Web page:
I don’t think history repeats itself, but it does run in cycles. I’ve been reading about demography’s impact on economics, and have as a result given this some thought. It just seems so common sense to me to start in economics from the most quantifiable (demography, technology & productivity) to the least, but that’s not my main point.
I blogged earlier about how things were going to shift in our current political divide in the US, and after looking at history in the light of history, it gives me confidence to hazard a speculative guess via pattern recognition, or a stab at it thereof. Since the the Civil War, there have been two full political cycles with one party dominating, and are now in the first half of a third.
In each cycle, the ruling party can boast two main achivevements, namely progress in social advancement, and economic reform. In the first cycle, the Rebublicans gained national control at the start of the Civil War, and did not relinquish their grip on it until the Great Depression, basically–a good seventy years at the helm.
When a cycle starts, it always starts with reform, and enfranchisement of the ruling group’s followers, who, in the case of the early Republicans, was the rising tide of Western settlers. The Party of Lincoln brought us the 13th Amendment, which, though it is thought of as in moral terms, was also economic. In one fell swoop, it did a lot to even the playing field, making the country both socially–and economically–modern, knocking down the Southern aristocracy in the process.
Well, now we come to the cycle’s midpoint, And what happens around this time? The lifting of the Gold Standard, and the Progressive Movement. By now, the Western settlers had pretty much settled down to farming, and their agrarian needs were served via this increase currency flexibility. Around this time you also had the Suffragettes, increased voting rights, and cultural shifts that put the first half of the cycle to shame.
By then, though the forces of Western Expansion that brought the GOP to power had petered out, and ended as it started–in a crisis, started by a crash. Urbanizing forces had been on the rise for a while, now, but the New Deal brought them, and the Democrats, to the fore, passing a whole raft of legislation with them, as is typical of a fresh cycle’s beginnings. Their focus was enfranchising the unionized, working underclass, largely immigrant, and bring them into the system.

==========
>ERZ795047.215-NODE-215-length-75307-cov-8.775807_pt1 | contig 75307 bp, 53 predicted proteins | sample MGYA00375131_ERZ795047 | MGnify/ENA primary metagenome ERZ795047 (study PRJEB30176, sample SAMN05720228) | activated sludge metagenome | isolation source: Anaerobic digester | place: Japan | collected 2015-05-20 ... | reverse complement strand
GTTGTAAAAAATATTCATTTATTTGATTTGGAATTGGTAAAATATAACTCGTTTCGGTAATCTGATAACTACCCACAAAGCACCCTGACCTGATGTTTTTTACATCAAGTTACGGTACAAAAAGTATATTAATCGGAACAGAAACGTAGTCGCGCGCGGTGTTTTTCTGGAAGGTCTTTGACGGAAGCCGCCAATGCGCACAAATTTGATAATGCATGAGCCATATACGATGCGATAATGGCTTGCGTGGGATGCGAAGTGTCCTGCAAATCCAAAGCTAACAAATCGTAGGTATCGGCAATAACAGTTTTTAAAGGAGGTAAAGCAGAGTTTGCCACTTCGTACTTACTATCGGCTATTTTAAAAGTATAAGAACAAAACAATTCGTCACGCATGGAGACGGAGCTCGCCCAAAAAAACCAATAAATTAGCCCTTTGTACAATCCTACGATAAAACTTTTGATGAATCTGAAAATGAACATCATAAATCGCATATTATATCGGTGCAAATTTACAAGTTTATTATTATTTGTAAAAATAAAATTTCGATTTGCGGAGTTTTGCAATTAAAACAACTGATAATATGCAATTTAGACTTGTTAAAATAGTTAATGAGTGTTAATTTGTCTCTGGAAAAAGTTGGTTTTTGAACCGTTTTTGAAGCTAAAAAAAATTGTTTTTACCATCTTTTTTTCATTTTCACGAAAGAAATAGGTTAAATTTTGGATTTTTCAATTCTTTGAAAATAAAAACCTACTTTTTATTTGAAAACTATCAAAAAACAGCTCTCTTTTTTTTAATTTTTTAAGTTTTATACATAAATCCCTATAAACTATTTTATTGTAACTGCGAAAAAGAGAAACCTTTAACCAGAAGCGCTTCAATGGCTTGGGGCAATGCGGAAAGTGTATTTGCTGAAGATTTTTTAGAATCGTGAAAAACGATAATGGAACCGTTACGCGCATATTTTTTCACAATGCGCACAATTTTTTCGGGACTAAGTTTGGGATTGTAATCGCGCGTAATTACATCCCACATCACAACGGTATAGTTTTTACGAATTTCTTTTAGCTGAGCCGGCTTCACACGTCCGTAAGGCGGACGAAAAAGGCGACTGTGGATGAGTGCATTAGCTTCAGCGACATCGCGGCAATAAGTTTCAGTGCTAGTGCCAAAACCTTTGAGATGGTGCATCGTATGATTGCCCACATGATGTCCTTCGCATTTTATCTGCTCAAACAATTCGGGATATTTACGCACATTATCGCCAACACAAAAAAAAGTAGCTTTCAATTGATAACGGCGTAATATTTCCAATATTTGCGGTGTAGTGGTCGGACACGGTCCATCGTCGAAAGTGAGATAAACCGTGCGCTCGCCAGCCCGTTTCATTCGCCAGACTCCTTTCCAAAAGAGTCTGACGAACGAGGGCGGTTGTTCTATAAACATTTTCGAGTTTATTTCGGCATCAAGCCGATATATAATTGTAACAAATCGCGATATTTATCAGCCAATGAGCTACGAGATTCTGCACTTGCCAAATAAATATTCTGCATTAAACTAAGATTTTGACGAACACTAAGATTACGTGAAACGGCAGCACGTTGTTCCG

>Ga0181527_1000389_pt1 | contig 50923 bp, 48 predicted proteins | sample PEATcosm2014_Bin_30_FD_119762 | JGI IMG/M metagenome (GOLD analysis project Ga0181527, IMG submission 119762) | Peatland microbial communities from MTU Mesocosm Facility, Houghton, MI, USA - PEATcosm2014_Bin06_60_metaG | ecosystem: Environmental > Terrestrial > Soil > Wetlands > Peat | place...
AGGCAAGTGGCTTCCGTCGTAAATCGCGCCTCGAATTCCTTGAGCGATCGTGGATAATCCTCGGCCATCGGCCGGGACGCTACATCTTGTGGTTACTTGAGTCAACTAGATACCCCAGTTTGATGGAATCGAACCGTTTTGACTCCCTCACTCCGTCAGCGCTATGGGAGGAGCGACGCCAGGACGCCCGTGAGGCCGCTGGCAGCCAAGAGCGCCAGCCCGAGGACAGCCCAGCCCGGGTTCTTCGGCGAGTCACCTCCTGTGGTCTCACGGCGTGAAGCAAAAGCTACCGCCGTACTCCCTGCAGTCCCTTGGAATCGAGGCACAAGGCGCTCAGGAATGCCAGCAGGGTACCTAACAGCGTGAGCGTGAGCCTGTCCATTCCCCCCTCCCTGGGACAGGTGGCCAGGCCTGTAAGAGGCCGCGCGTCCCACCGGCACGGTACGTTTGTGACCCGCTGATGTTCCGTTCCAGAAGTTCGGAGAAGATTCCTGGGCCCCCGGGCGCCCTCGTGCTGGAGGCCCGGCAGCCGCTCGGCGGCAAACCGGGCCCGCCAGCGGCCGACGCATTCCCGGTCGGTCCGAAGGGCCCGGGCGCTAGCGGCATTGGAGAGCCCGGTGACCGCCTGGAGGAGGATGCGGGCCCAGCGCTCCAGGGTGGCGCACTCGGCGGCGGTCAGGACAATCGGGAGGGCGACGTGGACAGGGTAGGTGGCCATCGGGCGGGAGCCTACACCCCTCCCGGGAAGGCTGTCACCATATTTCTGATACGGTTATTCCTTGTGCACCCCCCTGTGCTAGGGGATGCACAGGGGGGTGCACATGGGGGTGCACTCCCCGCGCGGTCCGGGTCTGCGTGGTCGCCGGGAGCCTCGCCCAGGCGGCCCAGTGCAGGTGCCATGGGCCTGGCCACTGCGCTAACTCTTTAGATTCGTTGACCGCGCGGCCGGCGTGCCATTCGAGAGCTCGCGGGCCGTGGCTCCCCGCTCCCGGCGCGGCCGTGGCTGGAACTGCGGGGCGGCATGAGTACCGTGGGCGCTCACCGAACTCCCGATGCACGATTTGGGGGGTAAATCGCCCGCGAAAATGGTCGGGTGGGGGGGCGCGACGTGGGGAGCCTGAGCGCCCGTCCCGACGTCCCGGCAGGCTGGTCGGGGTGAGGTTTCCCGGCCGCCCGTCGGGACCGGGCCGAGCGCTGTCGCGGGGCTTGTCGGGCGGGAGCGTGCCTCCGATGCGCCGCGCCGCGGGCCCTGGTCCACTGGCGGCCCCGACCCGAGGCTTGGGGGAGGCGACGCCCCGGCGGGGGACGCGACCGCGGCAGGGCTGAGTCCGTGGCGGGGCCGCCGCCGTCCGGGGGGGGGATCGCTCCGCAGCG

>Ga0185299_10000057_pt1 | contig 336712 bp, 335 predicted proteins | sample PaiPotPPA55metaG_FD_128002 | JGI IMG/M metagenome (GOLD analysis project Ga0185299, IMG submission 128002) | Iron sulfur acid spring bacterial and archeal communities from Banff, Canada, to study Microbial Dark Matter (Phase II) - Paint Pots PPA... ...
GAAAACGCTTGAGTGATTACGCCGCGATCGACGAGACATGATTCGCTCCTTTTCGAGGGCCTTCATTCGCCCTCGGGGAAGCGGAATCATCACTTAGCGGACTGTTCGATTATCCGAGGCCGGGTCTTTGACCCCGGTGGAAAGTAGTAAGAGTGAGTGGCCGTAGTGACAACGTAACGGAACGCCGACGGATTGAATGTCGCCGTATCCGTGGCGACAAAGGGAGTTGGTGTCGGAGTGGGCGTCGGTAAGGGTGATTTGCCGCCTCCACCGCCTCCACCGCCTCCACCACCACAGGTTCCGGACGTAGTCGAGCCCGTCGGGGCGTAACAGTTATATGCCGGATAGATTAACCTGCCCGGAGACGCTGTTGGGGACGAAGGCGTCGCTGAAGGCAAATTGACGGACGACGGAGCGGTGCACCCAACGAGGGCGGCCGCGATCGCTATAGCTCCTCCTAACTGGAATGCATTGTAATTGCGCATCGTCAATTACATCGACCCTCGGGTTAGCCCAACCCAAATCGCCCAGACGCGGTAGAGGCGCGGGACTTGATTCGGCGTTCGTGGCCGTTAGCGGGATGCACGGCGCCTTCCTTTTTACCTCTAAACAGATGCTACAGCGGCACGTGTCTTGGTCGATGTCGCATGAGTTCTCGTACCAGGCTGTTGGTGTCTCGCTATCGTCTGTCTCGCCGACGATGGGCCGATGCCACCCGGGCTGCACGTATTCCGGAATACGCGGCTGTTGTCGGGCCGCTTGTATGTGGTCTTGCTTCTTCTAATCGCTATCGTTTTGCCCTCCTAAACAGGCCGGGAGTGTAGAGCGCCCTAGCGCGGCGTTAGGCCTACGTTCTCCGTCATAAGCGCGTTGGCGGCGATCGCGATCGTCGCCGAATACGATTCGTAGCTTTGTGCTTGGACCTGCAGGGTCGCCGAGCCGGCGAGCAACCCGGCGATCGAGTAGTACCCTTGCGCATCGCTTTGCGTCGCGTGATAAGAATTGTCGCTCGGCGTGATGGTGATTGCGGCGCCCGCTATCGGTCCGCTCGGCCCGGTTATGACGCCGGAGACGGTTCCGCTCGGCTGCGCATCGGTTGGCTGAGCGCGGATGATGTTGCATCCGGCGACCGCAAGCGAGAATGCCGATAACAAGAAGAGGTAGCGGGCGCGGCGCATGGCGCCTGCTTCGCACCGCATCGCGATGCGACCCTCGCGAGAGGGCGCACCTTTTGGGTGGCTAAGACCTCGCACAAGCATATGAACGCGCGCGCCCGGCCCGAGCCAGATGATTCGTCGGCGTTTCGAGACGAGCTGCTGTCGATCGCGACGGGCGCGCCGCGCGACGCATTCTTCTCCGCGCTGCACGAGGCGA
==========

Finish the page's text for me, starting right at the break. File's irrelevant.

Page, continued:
The New Deal’s aspirations may have been dandy, but they saddled us with the welfare state, directly leading to resentment that has helped fuel our succeeding cycle. Despite losing their grip briefly following World War II, they sailed on to the cycle’s midpoint, with more reforms, more enfranchisement (I use this term loosely), and of of course, the 1964 Civil Rights Act.
Also, like the previous cycle, this one’s second half brought far more socio-cultural shifts than its first half, dominated as it was by depression, a world war, and McCarthy. Second half was also dominated by the blight of hangover in the form of crime, inflation (a lot of folks say it’s nigh-inevitable when a whole lotta folks enter the workforce, as happened with the Baby Boom), and let’s not even sart about Vietnam’s aftermath.
More-conservative uburbaners, tired of their cosmopolitan urban elites who kept on catering their decaying union base, revolted, and in 1994, thirty years after the liberals’ greatest achievement, they revolted, engendering a new cycle in the process. This third cycle came with the typical wave of reforms, but was not as extreme as its predecessors, which rose to vogue in the face of real crisis, and most of the reforms didn’t get enacted.
Also, white suburbanites are already ostensibly quite elected, but that’s not how conservatives, if their behavior’s any indicator, is there? Beyond that, despite the conservative swing the enfranchisement momentum that predominated the first two cycles has continued in the pursuit to marry the same gender, but I think it’s running out of steam, and liberals have yet to accept this fact.
Misreading statistics like Obama did to justify feminism in his State of the Union is just what conservatives are all about, and the sooner liberals start appreciating this, the sooner they’ll start to de-energize their foes, but this they don’t get. Enfranchisement has limits, and if that point were ever accepted by liberals, I can’t see how their wouldn’t be cultural ramifications.
No, it wouldn’t be a return to the fifties, but it wouldn’t be quite as secular, either, a place where being PC and the push for “Xmas” has ebbed. Liberals don’t want this, and as a result push back, obligiging conservatives to return the favor. And thus the pressure grows, fueling a culture war that will eiter climax this decade, or in the 2060’s.
Given we’re approaching this cycle’s halfway point in 2024 presuming this be a sixty-year run, I think I know what the midcycle achievement will be, and that’s the reform of the welfare state. It’s been long said that it can’t be sustained, but until now it has, yet we’ve barely waded into the pool of bad demographics. We’ll soon be in over our heads, though, and that should trigger some action.
Well, there be my conjectures, folks. May be wrong, or right, but I dunno. If you want t tell me I’m up a creek, and explain why, though, I’d love to hear from you–ego deflation’s good for the soul, as is debate.